At the Prentice Institute, researchers are investigating the extent of, and the reasons for, this Canadian exceptionalism. A clearer understanding of the differences among ethno-racial groups in terms of labour-market integration and social capital could make a significant difference in the lives of Canadians and the global community.
To what extent is population, at root, a problem with respect to food security?
Food is a basic resource essential for human survival. It is estimated that at the end of 2009, more than one billion of the world's population did not have adequate food to meet basic nutritional needs. As the most populous country in the world, China is constantly challenged in providing food for its citizens. Given the sheer size and strategic prominence of China, food security there is a global concern.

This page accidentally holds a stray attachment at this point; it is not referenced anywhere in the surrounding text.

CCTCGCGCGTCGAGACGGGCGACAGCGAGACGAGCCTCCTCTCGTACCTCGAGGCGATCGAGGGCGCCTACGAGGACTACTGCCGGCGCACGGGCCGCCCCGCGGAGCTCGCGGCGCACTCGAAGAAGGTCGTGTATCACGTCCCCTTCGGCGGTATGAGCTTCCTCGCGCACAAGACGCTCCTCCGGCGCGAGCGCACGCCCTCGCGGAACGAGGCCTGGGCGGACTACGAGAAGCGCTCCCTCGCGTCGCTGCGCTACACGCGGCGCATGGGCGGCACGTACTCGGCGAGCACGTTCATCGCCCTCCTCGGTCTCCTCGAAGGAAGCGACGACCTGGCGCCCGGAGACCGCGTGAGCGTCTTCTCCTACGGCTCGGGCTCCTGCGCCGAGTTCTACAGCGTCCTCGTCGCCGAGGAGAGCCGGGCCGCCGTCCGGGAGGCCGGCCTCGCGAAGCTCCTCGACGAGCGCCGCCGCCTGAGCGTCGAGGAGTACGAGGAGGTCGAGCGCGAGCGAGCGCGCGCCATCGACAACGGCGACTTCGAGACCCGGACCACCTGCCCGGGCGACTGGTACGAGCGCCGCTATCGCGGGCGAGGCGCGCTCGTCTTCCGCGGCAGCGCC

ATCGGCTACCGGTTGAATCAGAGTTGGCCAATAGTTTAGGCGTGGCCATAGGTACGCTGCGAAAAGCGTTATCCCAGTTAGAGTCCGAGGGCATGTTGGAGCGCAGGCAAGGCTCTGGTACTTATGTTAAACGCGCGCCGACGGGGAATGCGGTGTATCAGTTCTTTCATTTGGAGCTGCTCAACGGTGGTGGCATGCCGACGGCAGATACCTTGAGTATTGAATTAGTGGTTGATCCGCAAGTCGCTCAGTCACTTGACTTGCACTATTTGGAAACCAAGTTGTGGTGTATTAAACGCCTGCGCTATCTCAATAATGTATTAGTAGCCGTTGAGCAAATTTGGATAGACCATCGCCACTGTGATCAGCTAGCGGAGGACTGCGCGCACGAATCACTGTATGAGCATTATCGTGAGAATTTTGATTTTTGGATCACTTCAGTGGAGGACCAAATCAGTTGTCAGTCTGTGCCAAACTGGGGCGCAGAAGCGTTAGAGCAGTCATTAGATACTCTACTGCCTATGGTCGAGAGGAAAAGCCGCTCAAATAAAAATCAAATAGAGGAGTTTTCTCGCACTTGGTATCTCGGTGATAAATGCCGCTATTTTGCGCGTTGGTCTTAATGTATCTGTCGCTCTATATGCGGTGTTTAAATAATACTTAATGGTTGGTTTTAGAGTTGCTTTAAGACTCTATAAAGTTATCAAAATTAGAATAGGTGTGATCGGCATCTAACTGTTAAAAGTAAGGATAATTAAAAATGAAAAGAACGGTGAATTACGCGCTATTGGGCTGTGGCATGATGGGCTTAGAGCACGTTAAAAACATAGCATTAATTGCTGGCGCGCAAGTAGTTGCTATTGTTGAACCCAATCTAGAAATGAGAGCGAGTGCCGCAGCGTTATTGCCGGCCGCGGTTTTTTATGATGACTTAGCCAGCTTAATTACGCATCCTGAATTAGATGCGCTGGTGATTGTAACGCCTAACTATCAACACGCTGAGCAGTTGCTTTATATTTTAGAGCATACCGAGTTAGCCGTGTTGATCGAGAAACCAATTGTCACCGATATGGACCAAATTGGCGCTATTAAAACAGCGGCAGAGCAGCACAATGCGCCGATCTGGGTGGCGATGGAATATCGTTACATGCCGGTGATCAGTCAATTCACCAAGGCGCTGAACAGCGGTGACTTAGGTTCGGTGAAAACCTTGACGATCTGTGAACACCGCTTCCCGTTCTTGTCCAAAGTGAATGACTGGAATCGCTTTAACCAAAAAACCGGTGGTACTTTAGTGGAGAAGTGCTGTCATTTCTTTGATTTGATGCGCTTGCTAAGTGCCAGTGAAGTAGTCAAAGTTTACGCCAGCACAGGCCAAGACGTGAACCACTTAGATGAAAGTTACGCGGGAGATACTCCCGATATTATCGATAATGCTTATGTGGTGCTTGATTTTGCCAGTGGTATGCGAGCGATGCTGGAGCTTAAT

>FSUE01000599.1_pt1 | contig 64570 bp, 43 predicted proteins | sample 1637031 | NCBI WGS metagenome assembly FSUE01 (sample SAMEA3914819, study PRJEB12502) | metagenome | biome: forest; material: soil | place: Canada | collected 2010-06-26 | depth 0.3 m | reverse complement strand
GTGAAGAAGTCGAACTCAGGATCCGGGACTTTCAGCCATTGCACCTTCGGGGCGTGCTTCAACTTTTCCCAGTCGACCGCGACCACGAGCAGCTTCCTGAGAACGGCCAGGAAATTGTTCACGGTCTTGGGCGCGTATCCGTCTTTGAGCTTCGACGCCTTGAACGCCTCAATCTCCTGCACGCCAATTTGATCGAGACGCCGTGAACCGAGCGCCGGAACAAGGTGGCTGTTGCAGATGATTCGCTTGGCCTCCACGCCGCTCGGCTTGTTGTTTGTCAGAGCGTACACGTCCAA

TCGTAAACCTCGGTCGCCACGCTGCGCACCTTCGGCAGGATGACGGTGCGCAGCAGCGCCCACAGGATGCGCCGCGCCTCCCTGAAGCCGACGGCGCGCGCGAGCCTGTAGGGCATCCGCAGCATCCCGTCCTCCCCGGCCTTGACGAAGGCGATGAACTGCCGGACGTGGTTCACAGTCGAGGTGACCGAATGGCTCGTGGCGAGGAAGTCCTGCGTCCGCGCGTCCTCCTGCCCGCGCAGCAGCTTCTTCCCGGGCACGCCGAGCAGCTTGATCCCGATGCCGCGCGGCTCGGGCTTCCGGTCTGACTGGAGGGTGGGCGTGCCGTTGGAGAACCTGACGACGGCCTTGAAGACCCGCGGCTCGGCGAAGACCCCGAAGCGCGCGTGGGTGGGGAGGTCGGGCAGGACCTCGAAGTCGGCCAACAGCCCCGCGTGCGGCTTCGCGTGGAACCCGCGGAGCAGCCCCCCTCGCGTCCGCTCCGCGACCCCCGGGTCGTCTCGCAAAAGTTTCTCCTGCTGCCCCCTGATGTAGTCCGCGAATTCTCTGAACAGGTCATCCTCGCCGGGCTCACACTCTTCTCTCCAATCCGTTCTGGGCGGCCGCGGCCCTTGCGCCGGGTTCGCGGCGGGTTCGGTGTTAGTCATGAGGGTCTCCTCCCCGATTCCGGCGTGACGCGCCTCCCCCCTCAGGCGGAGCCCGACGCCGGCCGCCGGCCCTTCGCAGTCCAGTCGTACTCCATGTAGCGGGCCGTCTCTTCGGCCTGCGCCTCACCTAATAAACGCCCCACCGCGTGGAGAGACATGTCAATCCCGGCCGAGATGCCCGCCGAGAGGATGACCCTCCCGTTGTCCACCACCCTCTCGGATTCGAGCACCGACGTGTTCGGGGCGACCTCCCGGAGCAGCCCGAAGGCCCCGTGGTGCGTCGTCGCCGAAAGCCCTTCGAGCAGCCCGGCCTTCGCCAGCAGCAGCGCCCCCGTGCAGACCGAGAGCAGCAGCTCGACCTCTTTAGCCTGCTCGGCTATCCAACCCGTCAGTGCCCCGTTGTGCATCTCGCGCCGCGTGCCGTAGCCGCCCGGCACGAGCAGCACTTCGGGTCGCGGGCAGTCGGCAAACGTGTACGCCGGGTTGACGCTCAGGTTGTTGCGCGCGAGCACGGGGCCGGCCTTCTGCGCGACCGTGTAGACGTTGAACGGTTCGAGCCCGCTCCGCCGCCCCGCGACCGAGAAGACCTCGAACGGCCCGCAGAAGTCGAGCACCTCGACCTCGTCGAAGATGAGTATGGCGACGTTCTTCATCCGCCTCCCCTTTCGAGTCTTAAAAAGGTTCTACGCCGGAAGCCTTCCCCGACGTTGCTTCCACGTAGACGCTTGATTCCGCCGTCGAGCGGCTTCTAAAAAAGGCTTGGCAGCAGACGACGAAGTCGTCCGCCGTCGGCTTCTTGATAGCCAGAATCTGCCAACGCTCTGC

As leaders of an international team, researchers at the Prentice Institute are examining the stress points related to food security in various regions in China. The set of indicators of food security and rural development they develop will be an important assessment tool in China and around the world.
How can we achieve economic equality in developing countries?
Throughout most of human history, the conditions of human life have varied from difficult to tolerable, from starvation to subsistence. In some parts of the developing world, these conditions have not changed much, while in others, progress has been made. Disparities in the distribution of economic assets and income exist in a wide range of societies and their nature and cause are issues our world must address.